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Port’s motorcycle noise signs getting attention

October 15, 2009

Port’s motorcycle noise signs getting attention

Selectmen take stance on excise tax reform, TABOR

KENNEBUNKPORT — The town’s idea to post signs asking motorcycle riders to be considerate and for officers and town officials to hand out brochures educating riders, is catching on in other communities, Police Chief Joe Bruni told the Board of Selectmen Oct. 8. 

Kennebunk has discussed the option, and other communities are interested as well.

“I received a call from Portland and they’re considering doing the same thing,” Bruni said.

Bruni said the town had ordered 10 signs at $69.95 each and that they would be posted in the spring. The signs “Please ride quiet ride safe.”

“The total cost is less than prosecuting one (motorcycle noise) ticket,” Bruni said.

Bruni said the town is still hoping the issue of motorcycle noise will be addressed at the state level.

Bruni was also on hand to discuss with the board making permanent the five Maine Street parking spots that were re-created for a test run this summer. Parking used to be allowed along the street. The town took down the signs that said no parking.

The long-term spots, located between Temple and Spring streets, seemed to work well for drivers and cause few, if any, problems, for homeowners, Bruni said.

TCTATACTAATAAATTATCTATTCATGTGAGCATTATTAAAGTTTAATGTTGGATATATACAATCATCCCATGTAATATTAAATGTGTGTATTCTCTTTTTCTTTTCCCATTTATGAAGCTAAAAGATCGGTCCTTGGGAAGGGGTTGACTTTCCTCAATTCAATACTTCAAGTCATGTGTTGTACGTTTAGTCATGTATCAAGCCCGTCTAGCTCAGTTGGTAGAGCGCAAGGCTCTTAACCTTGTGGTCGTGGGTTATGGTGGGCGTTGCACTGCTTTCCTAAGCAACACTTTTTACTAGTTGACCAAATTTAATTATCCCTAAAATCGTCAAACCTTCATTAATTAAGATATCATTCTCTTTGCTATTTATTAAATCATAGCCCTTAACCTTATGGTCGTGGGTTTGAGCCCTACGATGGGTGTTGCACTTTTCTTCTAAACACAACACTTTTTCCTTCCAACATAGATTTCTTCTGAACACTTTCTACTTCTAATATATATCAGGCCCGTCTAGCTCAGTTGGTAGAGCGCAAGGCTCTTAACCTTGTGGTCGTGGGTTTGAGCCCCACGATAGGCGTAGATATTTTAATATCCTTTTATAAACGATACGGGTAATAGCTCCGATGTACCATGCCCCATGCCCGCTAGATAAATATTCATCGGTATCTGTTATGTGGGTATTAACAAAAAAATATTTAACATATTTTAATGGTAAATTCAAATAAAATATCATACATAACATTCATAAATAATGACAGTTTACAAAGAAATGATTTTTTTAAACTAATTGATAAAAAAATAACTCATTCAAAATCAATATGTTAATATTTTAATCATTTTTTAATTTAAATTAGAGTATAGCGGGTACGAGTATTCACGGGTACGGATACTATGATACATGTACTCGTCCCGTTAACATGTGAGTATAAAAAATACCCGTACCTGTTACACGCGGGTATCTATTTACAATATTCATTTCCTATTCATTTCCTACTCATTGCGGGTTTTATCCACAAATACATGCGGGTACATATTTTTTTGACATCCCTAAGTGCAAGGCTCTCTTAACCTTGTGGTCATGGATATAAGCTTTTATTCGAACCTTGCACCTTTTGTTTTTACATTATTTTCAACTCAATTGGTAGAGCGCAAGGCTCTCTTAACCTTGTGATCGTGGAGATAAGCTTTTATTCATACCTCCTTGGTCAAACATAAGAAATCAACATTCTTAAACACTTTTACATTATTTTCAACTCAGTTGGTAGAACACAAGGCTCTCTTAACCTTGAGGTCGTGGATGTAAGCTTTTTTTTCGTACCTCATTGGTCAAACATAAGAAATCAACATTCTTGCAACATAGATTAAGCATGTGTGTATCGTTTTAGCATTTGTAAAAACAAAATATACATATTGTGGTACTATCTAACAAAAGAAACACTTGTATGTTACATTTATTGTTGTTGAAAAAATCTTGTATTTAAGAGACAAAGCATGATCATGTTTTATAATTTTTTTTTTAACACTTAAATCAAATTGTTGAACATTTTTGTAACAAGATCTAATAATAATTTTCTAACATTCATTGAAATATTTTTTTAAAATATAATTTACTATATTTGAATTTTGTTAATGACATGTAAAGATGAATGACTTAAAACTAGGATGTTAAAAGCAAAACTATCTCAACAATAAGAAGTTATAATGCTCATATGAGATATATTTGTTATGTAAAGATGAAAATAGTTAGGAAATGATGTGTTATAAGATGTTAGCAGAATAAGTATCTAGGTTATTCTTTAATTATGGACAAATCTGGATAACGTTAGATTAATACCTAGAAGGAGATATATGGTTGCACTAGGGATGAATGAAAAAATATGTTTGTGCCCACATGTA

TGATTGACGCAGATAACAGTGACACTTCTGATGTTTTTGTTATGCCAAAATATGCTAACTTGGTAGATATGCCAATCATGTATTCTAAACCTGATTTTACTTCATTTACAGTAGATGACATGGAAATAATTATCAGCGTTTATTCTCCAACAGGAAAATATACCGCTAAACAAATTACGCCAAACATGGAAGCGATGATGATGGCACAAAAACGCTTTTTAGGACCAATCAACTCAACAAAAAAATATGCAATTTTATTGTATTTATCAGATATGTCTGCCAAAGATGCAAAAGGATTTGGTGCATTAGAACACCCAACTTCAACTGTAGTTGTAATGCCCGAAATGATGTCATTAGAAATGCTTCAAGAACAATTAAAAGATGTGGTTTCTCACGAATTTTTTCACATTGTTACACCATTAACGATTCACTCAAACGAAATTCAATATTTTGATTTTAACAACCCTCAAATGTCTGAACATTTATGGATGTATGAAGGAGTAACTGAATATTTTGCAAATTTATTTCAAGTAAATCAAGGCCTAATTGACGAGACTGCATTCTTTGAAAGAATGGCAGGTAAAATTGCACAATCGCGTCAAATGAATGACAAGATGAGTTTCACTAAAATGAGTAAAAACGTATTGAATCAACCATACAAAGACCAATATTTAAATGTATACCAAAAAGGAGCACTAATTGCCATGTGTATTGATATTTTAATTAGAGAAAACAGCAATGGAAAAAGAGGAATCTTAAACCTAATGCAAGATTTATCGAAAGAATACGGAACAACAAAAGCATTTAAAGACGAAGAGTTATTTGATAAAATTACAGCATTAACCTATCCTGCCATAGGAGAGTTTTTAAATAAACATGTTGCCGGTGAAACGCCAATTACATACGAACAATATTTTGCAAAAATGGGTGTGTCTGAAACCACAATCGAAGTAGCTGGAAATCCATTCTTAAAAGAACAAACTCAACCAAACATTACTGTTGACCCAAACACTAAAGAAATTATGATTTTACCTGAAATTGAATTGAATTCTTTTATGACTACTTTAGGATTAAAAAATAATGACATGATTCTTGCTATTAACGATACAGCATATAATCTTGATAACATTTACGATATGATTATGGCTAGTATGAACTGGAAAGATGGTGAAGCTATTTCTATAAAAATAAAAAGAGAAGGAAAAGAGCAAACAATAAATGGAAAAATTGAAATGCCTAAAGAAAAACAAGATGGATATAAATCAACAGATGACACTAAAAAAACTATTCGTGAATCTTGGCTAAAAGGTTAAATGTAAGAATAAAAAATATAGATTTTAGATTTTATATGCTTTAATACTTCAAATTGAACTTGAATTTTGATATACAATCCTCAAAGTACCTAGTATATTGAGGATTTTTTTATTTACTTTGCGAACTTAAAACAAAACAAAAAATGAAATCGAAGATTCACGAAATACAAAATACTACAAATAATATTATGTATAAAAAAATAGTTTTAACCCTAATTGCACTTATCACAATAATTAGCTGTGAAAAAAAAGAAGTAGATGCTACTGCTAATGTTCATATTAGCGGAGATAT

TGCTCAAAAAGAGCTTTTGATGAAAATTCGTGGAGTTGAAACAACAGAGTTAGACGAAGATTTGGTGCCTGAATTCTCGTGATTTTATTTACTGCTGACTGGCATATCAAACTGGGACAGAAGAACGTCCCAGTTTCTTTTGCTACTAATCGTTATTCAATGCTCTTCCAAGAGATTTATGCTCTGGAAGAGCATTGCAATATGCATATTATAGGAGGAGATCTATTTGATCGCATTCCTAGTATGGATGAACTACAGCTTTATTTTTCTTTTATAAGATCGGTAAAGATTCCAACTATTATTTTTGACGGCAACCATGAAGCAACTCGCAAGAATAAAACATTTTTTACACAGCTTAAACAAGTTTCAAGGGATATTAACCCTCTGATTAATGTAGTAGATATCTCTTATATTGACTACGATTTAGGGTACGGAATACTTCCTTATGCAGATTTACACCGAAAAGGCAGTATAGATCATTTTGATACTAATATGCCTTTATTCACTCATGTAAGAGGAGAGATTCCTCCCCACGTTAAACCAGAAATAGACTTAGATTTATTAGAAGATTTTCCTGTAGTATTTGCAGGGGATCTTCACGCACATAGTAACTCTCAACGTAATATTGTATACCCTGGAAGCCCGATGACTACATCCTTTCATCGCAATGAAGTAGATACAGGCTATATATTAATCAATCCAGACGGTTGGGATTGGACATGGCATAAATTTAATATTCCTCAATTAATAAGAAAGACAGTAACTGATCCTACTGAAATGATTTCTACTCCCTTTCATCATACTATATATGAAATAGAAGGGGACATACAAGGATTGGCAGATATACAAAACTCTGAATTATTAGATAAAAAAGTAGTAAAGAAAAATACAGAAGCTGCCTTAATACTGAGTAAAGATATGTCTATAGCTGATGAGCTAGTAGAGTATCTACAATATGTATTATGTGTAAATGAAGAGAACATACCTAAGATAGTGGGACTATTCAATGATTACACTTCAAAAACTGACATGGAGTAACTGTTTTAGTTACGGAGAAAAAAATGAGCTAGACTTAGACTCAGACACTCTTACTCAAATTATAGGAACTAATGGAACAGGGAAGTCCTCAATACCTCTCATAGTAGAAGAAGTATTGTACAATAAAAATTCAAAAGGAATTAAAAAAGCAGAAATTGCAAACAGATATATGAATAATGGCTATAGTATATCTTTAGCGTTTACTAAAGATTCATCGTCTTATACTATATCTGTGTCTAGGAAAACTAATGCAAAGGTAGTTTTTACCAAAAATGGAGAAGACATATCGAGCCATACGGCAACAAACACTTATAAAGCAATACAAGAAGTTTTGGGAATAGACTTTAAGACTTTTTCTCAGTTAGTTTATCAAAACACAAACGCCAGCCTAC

“We observed them all summer,” he said. “There was maybe only one night where a car was parked there after 10:30. It was very quiet.”

Town Manager Larry Mead said he, too, had observed the spots and felt they should be made permanent. Mead said it would cost maybe $1,200 for curbing and a little more for paving to make the area the same as others in town.

Since no change was needed to the parking ordinance to make the spots permanent, no vote was taken.

Resident David James brought up the issue of the blinking sign and new crosswalk located further up from the parking spots on North Street. He questioned why there was no public discussion of the sign before it was installed.

Bruni said it was a public safety issue and that many residents were supportive of the sign.

In other board news, Mead asked the board to support two resolutions asking voters to vote down both the TABOR II initiative and excise tax change on the state ballot. If the TABOR II measure passed, Mead said, it would effectively end the town’s Town Meeting tradition by requiring a referendum vote on budget issues.

The board voted to pass the resolution with Selectman Sheila Mathews-Bull voting against it, saying she wanted to read up on the measure more.

The board unanimously passed the resolution condemning the excise tax change. Mead said the town stands to lose $320,000 in revenue if the measure passes.

“It would go into affect in the middle of the town’s budget year,” Mead said, “requiring us to cut the budget or services.”

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